It's long been known that high-poverty, high-minority schools have higher rates of teacher turnover than other schools. But is turnover in such schools always a bad thing? In a new paper out from the National Bureau of Economic Research, economists Eric Hanushek and Steven Rivkin take on the issue and provide some fresh food for thought.
The researchers looked at data from an urban district in Texas from 1995-96 and from 2000-2001 in grades 4 and 8, using a matched teacher-student data set. The district has a whopping 30 percent annual "exit rate" among new teachers and 18 percent among veterans.
The researchers found that, of the "exiting" teachers, those leaving Texas schools entirely and those that sought out another school in the district were on average less effective relative to teachers who stayed in their schools in raising mathematics scores.
But when they sliced and diced the data, they found a much more complex set of factors. When the data were correlated by school type, for instance, the researchers found that the teachers who left low-achieving schools and schools with a higher concentration of black students were less effective, compared with "stayers," than teachers who left higher-achieving schools or those with fewer black students.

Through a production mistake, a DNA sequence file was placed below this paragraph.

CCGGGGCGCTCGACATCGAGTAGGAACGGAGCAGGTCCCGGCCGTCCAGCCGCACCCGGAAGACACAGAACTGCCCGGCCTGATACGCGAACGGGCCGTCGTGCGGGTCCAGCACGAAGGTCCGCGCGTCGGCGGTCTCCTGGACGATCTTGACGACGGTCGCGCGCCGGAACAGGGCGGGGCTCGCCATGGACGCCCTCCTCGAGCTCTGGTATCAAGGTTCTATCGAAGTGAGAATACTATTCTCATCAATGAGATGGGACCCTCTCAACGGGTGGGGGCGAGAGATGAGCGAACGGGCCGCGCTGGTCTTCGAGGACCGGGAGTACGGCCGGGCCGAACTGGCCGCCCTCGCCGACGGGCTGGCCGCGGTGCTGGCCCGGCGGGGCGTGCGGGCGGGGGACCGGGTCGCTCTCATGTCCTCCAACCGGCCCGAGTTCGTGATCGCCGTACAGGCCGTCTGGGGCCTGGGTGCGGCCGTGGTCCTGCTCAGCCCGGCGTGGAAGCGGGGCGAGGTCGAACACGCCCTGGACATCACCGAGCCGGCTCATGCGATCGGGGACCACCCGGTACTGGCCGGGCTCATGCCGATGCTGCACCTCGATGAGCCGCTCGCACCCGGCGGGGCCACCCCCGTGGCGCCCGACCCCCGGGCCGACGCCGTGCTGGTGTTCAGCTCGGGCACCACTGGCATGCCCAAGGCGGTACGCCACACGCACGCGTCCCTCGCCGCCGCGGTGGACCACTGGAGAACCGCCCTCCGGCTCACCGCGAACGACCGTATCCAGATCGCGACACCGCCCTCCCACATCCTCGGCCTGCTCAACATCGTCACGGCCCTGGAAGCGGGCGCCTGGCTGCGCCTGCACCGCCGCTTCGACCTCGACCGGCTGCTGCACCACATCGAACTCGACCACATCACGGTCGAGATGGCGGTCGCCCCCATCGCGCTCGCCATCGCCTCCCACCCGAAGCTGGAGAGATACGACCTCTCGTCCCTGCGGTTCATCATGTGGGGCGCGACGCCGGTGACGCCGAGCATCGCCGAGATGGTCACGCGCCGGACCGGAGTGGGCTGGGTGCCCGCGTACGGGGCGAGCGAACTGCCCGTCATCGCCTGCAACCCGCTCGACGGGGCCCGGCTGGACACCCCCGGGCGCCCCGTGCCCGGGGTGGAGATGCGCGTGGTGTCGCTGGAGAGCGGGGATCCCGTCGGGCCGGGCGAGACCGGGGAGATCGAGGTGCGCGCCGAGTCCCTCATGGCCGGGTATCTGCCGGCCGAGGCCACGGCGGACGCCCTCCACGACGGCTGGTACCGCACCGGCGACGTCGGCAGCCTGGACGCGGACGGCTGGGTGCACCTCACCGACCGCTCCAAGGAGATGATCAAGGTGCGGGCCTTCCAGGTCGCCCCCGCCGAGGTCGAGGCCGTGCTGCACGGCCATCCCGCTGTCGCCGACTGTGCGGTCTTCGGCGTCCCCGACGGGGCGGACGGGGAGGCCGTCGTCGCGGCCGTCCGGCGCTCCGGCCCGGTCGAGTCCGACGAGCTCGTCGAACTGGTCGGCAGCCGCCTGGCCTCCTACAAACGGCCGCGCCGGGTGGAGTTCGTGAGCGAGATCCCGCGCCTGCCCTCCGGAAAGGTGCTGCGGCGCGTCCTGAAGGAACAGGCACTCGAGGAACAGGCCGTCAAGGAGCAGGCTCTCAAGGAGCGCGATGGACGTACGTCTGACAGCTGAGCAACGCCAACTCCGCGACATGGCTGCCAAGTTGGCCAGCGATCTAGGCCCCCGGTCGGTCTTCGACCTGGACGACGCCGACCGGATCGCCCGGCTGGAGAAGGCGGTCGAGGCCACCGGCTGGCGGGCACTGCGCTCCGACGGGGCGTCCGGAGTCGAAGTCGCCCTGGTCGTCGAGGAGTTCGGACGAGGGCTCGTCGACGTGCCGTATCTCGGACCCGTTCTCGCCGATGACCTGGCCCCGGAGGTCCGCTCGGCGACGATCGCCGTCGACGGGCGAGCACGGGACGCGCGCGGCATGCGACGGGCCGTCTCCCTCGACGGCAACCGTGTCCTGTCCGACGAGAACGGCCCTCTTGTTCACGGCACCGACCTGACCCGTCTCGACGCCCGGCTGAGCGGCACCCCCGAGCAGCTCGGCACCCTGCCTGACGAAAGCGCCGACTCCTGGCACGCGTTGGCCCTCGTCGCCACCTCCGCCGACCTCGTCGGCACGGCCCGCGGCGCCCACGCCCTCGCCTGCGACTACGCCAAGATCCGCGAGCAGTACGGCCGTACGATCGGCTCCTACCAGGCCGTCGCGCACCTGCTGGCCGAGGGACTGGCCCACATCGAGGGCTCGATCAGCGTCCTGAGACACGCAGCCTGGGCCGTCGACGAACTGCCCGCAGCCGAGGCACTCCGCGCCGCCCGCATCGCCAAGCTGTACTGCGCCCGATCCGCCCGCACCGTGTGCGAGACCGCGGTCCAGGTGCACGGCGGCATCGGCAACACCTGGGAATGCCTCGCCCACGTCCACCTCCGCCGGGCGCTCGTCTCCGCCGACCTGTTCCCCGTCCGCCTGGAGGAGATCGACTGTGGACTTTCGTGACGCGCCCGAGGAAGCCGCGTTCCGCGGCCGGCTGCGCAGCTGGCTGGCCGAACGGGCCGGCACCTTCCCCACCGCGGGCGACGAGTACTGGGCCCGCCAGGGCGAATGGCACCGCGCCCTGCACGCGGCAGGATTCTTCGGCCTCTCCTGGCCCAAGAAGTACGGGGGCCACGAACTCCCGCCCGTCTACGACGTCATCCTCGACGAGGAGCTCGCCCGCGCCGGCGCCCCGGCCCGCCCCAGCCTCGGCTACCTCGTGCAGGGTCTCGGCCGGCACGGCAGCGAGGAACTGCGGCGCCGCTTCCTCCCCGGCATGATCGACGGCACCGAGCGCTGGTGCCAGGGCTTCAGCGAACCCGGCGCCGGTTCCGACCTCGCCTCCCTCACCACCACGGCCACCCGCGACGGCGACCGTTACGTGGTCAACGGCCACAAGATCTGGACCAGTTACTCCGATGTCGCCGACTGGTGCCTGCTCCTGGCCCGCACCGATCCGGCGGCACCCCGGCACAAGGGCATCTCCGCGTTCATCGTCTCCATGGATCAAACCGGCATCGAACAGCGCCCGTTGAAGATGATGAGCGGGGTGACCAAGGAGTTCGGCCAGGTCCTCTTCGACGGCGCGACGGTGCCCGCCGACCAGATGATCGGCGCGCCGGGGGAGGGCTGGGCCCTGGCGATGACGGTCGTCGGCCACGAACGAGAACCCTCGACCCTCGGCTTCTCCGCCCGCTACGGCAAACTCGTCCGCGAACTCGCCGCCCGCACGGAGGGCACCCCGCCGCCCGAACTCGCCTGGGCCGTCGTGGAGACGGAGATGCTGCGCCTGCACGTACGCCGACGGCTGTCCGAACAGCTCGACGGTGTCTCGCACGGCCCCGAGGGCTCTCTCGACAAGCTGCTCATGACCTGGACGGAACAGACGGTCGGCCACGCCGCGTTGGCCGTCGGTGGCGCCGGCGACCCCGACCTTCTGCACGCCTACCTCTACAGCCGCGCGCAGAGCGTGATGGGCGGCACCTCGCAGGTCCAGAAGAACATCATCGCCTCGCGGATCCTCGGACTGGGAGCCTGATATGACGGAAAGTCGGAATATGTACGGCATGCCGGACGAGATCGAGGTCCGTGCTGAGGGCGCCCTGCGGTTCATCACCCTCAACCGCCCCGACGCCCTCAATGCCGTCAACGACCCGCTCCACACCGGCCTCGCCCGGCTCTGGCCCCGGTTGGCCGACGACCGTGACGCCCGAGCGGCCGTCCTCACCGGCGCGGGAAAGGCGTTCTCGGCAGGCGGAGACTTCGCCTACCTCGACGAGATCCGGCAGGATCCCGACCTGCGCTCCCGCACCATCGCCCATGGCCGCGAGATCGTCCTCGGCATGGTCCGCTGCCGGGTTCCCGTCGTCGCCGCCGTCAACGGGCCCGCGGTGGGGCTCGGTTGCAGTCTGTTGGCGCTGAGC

The one exception seems to be for novices with but a year of experience under their belts. First-year teachers who change schools or districts were significantly more effective than those who stayed, while veterans who made such switches were significantly less effective.
The findings reverse common narratives about teacher turnover: It appears that high-needs schools aren't systematically losing their best teachers. The authors add, however, that the benefits of losing weak teachers in these schools are offset by the fact that such schools often restaff with new teachers, who generally don't become maximally effective until they've been in the classroom about three years or so.
The paper doesn't take into account the disruption and low morale that seem likely to accompany an always-revolving staff door. Nor could the researchers separate out which teachers left of their own volition and which ones were encouraged or forced to leave by principals.
The bottom line of the study: Turnover in challenged schools isn't always as debilitating as it's made out to be. But the fact that weak teachers tend to leave is hardly a substitute for a human-capital strategy designed to attract teachers, help them become highly effective, and keep them in the schools where they're needed.